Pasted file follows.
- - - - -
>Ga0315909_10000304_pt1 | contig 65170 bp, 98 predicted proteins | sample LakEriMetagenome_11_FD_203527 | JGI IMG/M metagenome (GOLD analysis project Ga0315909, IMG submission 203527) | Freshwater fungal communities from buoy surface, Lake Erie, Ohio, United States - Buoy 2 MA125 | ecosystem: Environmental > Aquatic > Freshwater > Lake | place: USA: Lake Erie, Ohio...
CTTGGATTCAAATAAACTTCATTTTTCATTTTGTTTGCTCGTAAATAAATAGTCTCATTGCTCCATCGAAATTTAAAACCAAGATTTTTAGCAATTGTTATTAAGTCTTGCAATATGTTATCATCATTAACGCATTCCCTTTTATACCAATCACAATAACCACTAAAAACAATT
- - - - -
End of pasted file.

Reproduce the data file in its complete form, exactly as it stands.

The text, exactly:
>Ga0315909_10000304_pt1 | contig 65170 bp, 98 predicted proteins | sample LakEriMetagenome_11_FD_203527 | JGI IMG/M metagenome (GOLD analysis project Ga0315909, IMG submission 203527) | Freshwater fungal communities from buoy surface, Lake Erie, Ohio, United States - Buoy 2 MA125 | ecosystem: Environmental > Aquatic > Freshwater > Lake | place: USA: Lake Erie, Ohio...
CTTGGATTCAAATAAACTTCATTTTTCATTTTGTTTGCTCGTAAATAAATAGTCTCATTGCTCCATCGAAATTTAAAACCAAGATTTTTAGCAATTGTTATTAAGTCTTGCAATATGTTATCATCATTAACGCATTCCCTTTTATACCAATCACAATAACCACTAAAAACAATT